“So many people just give up. There were times when I didn’t know how I was going to pay the bills for the month, but then something would come through,” says Kenneth Rekuc, owner of Bergen-based One Call Contracting. “I’d think, ‘Maybe I should just go get a real job,’ but I just didn’t want to do that. I wanted to [make a living] on my own.”
“You have to celebrate the successes and be prepared for the failures,” Ballerini adds. “You are going to have a lot of failures. Not one or two, you are going to have hundreds of things that don’t go perfectly. There is no perfectionism in business, but there is ‘good enough.’ If things are going ‘good enough,’ then you can use that as a building block everyday to move towards where you want to go.”
When entrepreneurs are starting out, they likely do not have the money to support a big team.
Ballerini says it is vital to connect with the right people and have a network of relationships lined up before you even get started. This includes key business contacts like an accountant, attorney and lender, but also mentors such as industry veterans and other business owners.
“If you try to do it all by yourself, there is no way. You need the support of the people who have been there before and the people who are going to help you through it, especially when you are getting started,” he says.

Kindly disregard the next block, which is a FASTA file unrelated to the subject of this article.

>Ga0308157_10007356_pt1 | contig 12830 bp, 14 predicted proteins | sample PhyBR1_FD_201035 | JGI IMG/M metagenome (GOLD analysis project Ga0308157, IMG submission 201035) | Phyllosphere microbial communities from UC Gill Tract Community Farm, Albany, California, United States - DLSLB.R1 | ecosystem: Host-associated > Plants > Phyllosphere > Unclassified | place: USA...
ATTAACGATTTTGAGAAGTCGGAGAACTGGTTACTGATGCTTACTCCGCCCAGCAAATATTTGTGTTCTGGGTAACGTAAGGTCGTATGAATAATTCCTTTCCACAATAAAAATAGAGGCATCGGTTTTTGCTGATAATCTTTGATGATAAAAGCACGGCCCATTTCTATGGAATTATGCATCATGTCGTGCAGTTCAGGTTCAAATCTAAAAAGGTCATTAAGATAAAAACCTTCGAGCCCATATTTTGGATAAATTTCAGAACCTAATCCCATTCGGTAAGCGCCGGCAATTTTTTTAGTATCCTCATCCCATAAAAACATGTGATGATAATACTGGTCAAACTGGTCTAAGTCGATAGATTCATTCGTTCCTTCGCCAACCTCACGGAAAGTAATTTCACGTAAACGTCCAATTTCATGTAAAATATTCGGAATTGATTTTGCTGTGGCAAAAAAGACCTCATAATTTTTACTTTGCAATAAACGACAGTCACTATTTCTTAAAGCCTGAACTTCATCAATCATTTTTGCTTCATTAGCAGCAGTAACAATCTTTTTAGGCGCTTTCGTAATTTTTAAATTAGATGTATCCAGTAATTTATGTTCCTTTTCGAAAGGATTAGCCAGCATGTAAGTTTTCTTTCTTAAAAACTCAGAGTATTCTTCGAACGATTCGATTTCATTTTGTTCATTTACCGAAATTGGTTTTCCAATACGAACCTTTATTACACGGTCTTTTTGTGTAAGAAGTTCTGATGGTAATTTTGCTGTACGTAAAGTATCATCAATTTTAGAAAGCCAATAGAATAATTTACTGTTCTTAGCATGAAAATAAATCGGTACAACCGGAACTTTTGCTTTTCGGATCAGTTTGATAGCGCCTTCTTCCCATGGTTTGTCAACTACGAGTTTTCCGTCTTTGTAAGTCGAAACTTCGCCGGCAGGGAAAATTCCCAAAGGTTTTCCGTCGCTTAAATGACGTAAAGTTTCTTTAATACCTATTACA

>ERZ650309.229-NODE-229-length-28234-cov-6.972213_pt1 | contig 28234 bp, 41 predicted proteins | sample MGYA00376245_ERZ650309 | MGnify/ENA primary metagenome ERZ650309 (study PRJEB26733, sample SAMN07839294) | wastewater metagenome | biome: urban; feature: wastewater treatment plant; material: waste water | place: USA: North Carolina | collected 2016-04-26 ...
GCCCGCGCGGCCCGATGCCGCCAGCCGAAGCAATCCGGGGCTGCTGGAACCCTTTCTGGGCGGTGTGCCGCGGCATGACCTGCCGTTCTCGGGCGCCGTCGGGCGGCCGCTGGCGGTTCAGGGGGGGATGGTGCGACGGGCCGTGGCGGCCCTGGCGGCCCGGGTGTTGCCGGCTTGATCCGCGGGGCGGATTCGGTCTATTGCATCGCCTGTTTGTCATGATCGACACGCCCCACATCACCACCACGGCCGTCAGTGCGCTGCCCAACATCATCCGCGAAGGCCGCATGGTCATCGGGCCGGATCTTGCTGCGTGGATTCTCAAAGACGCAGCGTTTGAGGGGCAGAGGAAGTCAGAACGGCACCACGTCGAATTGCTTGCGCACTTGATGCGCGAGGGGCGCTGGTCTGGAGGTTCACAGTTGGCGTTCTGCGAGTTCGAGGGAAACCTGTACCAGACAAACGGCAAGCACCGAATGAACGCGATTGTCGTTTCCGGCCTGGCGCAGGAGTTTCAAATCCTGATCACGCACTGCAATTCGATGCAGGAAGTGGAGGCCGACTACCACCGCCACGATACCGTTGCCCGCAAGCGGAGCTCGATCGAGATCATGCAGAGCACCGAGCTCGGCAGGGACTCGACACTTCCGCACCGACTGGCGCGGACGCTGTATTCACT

“We were always taught that if you do good, one person will tell seven others, and those seven will tell seven more,” says Rekuc, of One Call Contracting. As his company’s name suggests, Rekuc says that there is tremendous power in simply picking up the phone.
“When the pandemic hit, I contacted the Small Business Administration (SBA) and was able to secure an Economic Injury Disaster Loan (EIDL) and two Paycheck Protection Program (PPP) loans, which have both been forgiven,” he says. “Don’t stop being on the phone.”
Fortunately for entrepreneurs, there is a bevy of outside resources at their disposal to help during all stages of their businesses’ development.
For example, the NJSBDC Capital Team was designed to enhance an entrepreneur’s access to funding. The team focuses on financial sources, understanding the newest guidelines regarding the business community, and increasing efficiency during the application process.
“The creation of the Capital Team stemmed from listening to small businesses. We at NJSBDC want to be part of the solution assisting entrepreneurs with the much sought-after capital to sustain and grow their business in the state,” Brozyna says.
Additionally, the SBA offers a comprehensive library of resources ranging from planning a business concept to launching, managing and growing a business. “This library of written material is divided into easy-to-follow sections, which will guide the prospective business owner through the steps necessary to start and manage a successful business,” says Kyle McGonigle, senior vice president, commercial banking at Univest Bank and Trust Co.
He adds that business owners would benefit greatly from developing a relationship with a local bank to help navigate the requirements and processes for securing funding from organizations such as the SBA.